Less than two weeks later, Dykes signed a four-year guaranteed contract that pays him about $450,000 annually.

Long was so keen on Dykes that he filed a "variance request form" with the university's Office of Equal Opportunity and Compliance during the hiring process. Most positions at Arkansas must be advertised for a minimum of 14 days before the school can offer a job, but the rule was waived so Long could move quickly to bring in Dykes.

Now try to imagine the reverse scenario: a female announcer approaching the athletic director of a big-time school and letting him know about her interest in the men's basketball job. As more than a few observers wondered on Twitter, would Providence hire ESPN analyst Doris Burke, a former player for the Friars, to run its men's basketball program?

Long admitted it's unlikely he would have considered a woman with Dykes' résumé to coach the Arkansas men. "Probably not," he said in an interview with espnW. "Because of the way things are viewed in our society."

More to the point, few ADs -- if any -- would consider a woman with Dykes' résumé to coach on the women's side, either.

The Dykes hire was described by many, including Connecticut coach Geno Auriemma, as "outside the box," but in fact it fits a familiar pattern within the women's game. There are numerous examples in the NCAA and WNBA ranks of top jobs that went to men who had no previous experience coaching women (see: Paul Westhead, Michael Cooper, Dave Cowens, Tree Rollins) or no experience coaching anyone at the college or pro level (see: Bill Laimbeer, Dee Brown, Muggsy Bogues).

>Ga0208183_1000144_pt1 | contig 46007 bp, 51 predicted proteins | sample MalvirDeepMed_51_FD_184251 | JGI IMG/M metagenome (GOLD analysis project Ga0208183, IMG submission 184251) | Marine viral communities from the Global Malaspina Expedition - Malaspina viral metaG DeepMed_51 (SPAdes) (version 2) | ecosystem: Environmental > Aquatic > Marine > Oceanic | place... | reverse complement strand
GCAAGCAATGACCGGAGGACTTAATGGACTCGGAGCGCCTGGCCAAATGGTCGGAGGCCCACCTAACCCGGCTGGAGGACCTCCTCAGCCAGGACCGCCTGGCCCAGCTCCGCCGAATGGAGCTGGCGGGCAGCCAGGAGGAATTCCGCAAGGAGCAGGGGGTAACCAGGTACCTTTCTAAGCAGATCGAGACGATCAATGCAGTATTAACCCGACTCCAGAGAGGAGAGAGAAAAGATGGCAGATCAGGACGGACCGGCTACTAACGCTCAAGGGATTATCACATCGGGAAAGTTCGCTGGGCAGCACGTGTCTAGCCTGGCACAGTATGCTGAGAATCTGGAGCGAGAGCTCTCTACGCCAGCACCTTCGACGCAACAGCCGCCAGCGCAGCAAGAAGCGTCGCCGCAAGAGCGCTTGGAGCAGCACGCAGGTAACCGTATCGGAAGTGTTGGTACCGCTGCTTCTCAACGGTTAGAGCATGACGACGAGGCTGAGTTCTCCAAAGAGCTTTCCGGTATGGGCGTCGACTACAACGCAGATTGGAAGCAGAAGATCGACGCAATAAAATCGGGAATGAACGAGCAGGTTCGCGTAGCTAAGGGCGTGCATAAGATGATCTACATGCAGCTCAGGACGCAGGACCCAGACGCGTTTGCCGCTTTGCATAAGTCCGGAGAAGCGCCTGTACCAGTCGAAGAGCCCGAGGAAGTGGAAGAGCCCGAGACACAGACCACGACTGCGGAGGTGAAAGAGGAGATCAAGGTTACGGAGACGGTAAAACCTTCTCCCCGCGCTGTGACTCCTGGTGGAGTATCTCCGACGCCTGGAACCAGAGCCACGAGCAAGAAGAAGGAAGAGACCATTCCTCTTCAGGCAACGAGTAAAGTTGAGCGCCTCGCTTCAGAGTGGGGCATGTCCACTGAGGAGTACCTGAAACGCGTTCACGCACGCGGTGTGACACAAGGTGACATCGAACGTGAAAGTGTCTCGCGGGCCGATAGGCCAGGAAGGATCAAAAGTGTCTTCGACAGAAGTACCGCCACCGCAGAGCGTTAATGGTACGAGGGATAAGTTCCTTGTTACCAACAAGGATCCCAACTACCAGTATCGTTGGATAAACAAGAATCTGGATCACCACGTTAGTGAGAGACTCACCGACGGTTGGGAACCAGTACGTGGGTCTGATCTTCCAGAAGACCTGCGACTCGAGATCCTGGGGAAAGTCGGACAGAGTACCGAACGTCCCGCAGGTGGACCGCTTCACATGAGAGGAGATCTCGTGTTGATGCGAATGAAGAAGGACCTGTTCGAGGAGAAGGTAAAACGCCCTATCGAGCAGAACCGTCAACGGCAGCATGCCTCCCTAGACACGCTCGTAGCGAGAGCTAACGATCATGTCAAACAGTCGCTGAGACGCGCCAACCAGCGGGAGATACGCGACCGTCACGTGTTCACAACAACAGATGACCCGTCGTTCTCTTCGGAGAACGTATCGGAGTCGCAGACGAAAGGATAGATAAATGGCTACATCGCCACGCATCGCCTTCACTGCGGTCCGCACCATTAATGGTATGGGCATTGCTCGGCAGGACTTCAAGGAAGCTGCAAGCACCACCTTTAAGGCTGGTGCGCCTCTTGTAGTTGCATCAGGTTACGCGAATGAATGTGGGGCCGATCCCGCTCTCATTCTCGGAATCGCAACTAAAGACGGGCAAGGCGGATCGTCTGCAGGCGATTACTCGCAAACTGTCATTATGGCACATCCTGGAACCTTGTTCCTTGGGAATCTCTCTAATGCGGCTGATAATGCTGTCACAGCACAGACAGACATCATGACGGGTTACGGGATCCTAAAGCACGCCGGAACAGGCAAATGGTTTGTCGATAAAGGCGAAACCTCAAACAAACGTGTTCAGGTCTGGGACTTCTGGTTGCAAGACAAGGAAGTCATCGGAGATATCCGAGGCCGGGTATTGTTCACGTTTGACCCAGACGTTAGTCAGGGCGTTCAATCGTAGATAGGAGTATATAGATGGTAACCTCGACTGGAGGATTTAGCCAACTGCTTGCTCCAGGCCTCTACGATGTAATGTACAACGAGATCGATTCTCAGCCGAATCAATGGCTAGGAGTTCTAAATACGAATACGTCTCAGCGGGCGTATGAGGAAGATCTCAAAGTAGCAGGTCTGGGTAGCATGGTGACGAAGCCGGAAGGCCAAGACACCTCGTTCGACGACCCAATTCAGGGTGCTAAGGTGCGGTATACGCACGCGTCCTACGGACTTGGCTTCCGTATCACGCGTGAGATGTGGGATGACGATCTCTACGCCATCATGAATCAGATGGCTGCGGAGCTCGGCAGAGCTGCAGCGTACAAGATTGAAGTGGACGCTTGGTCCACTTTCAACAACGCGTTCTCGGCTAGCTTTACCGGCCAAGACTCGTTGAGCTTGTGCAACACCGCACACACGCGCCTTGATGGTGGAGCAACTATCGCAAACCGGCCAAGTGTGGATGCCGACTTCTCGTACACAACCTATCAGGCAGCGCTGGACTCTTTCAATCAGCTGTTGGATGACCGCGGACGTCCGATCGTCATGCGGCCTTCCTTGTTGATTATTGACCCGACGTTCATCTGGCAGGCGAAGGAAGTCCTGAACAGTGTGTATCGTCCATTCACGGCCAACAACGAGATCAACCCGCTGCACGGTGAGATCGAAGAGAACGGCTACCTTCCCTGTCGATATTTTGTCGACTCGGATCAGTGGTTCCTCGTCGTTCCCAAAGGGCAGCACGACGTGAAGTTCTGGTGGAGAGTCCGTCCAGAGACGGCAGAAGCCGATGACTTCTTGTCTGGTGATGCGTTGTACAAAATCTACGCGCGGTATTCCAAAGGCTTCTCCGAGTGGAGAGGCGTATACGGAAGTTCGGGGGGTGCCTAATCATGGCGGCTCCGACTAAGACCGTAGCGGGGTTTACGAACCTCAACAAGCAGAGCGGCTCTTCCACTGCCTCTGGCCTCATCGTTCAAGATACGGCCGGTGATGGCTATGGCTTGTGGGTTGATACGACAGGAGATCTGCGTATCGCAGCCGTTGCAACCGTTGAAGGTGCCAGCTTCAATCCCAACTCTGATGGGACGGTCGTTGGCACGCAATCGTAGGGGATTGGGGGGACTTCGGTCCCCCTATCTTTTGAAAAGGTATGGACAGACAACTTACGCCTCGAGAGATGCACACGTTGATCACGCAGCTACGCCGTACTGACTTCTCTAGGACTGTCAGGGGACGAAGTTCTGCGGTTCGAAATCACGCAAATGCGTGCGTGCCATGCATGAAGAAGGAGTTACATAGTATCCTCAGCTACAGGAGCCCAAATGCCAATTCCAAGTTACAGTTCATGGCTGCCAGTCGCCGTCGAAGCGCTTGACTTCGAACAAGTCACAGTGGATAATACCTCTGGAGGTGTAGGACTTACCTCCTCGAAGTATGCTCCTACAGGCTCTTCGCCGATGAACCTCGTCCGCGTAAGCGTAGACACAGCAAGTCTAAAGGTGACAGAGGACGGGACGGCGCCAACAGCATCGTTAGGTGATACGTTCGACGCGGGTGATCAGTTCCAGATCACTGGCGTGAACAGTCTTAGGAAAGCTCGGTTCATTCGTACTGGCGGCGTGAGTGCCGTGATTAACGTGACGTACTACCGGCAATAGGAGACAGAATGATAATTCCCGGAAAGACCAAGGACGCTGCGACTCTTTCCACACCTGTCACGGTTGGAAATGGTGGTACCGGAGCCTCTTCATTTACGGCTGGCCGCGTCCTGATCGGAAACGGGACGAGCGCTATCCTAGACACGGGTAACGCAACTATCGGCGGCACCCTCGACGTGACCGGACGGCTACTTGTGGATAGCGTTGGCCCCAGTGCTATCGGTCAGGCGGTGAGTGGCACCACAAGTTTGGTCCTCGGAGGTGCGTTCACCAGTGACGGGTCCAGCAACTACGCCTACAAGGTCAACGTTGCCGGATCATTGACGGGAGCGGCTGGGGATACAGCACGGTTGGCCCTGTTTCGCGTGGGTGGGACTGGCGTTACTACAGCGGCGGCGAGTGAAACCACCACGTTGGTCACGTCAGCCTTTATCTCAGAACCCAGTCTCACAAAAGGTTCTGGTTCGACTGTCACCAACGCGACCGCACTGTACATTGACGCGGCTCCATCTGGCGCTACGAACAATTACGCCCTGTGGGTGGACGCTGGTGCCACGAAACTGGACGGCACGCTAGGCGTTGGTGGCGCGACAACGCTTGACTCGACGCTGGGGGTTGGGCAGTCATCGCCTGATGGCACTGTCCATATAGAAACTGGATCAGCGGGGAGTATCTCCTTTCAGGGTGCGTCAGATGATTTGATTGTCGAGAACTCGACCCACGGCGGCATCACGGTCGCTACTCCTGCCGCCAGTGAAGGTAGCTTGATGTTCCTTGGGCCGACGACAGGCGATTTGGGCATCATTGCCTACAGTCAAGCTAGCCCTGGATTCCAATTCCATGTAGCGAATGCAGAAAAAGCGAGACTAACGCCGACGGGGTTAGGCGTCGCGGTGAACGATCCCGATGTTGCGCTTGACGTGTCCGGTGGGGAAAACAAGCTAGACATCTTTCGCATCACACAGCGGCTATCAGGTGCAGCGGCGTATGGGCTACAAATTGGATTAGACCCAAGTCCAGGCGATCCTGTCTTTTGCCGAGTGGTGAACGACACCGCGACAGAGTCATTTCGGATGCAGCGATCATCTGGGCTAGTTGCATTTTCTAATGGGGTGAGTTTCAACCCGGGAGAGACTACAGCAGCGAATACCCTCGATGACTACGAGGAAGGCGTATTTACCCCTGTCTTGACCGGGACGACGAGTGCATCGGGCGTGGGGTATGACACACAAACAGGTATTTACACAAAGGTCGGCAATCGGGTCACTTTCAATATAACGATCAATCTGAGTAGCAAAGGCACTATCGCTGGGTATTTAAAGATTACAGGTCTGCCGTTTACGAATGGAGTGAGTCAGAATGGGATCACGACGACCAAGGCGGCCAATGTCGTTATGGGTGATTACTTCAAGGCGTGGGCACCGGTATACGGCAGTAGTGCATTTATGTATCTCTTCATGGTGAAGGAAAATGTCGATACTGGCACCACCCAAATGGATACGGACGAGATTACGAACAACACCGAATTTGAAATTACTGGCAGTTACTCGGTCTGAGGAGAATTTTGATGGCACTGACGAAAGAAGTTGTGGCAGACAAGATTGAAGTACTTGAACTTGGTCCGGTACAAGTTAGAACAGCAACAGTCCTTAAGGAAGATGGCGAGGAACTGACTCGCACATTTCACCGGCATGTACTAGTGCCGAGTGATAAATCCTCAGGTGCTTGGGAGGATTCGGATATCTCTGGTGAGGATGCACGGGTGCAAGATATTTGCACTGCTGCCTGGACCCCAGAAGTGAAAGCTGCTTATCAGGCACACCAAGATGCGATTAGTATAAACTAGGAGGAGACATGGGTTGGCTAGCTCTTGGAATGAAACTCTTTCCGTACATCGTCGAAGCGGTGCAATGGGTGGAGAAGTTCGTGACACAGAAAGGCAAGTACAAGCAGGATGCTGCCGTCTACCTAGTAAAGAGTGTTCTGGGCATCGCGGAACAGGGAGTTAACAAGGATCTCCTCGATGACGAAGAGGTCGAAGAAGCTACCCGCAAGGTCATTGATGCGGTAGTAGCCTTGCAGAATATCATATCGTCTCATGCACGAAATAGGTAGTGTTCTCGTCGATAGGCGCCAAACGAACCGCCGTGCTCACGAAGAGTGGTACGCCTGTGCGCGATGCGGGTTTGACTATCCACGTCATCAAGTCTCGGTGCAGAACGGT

The belief seems to exist that when a team needs a jolt, especially from a media standpoint, a man with a big name is the one who can provide the boost. Rarely do these "outside-the-box" hires involve a woman signing on the dotted line.

Men who want to get into coaching can look at women's basketball and see opportunity everywhere. But it's an entirely different story for women pondering the men's game. When Natalie Nakase, currently an assistant video coordinator for the Los Angeles Clippers, first tried to get her foot in the NBA door, she was actively discouraged by men who advised her she would be better off on the women's side -- never mind that she was the first woman to coach in Japan's top-tier men's league.

And even within the women's game, a female coach must have impressive credentials to land a top job. Long said he interviewed, in person, three women and three men (including Dykes) for the Arkansas opening. But he said the skills of the women who interviewed seemed too specialized. "I thought about this after this search," Long said. "I think some female assistant coaches need to fight to be more than just the recruiter, more than just the offensive coach, more than just the defensive coach. They have to be that whole package. I think that's important to the development of any coach, but particularly important to female coaches in women's basketball."